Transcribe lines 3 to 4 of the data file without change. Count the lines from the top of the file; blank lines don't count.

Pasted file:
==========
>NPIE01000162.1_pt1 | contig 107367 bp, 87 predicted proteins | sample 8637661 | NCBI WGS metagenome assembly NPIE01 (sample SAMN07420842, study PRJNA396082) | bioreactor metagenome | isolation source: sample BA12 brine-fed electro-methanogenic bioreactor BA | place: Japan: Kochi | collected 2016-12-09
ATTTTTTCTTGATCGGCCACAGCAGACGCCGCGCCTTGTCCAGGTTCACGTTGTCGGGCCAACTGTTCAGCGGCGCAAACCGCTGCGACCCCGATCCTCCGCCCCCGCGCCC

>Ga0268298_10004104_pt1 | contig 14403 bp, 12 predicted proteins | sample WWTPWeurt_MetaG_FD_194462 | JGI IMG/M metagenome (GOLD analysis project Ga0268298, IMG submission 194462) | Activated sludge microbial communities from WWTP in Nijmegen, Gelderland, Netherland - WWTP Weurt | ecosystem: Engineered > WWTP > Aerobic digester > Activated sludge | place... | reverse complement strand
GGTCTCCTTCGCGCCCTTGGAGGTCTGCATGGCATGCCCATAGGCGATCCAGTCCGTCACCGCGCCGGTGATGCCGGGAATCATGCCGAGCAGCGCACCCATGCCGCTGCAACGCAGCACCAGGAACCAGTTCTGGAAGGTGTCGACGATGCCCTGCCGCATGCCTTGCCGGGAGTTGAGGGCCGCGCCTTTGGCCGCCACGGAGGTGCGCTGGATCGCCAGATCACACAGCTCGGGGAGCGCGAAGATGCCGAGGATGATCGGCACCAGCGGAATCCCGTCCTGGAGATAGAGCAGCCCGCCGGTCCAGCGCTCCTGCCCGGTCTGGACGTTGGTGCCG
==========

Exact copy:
>Ga0268298_10004104_pt1 | contig 14403 bp, 12 predicted proteins | sample WWTPWeurt_MetaG_FD_194462 | JGI IMG/M metagenome (GOLD analysis project Ga0268298, IMG submission 194462) | Activated sludge microbial communities from WWTP in Nijmegen, Gelderland, Netherland - WWTP Weurt | ecosystem: Engineered > WWTP > Aerobic digester > Activated sludge | place... | reverse complement strand
GGTCTCCTTCGCGCCCTTGGAGGTCTGCATGGCATGCCCATAGGCGATCCAGTCCGTCACCGCGCCGGTGATGCCGGGAATCATGCCGAGCAGCGCACCCATGCCGCTGCAACGCAGCACCAGGAACCAGTTCTGGAAGGTGTCGACGATGCCCTGCCGCATGCCTTGCCGGGAGTTGAGGGCCGCGCCTTTGGCCGCCACGGAGGTGCGCTGGATCGCCAGATCACACAGCTCGGGGAGCGCGAAGATGCCGAGGATGATCGGCACCAGCGGAATCCCGTCCTGGAGATAGAGCAGCCCGCCGGTCCAGCGCTCCTGCCCGGTCTGGACGTTGGTGCCG